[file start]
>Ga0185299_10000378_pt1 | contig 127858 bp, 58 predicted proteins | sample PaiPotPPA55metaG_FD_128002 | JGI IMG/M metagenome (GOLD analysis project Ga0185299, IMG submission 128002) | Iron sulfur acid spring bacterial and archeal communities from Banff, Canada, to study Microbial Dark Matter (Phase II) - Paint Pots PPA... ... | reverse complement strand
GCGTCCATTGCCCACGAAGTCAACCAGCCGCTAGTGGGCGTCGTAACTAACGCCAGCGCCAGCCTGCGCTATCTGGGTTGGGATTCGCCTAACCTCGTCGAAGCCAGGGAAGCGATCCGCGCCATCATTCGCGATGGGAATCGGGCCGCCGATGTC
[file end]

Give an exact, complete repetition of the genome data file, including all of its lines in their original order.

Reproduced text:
>Ga0185299_10000378_pt1 | contig 127858 bp, 58 predicted proteins | sample PaiPotPPA55metaG_FD_128002 | JGI IMG/M metagenome (GOLD analysis project Ga0185299, IMG submission 128002) | Iron sulfur acid spring bacterial and archeal communities from Banff, Canada, to study Microbial Dark Matter (Phase II) - Paint Pots PPA... ... | reverse complement strand
GCGTCCATTGCCCACGAAGTCAACCAGCCGCTAGTGGGCGTCGTAACTAACGCCAGCGCCAGCCTGCGCTATCTGGGTTGGGATTCGCCTAACCTCGTCGAAGCCAGGGAAGCGATCCGCGCCATCATTCGCGATGGGAATCGGGCCGCCGATGTC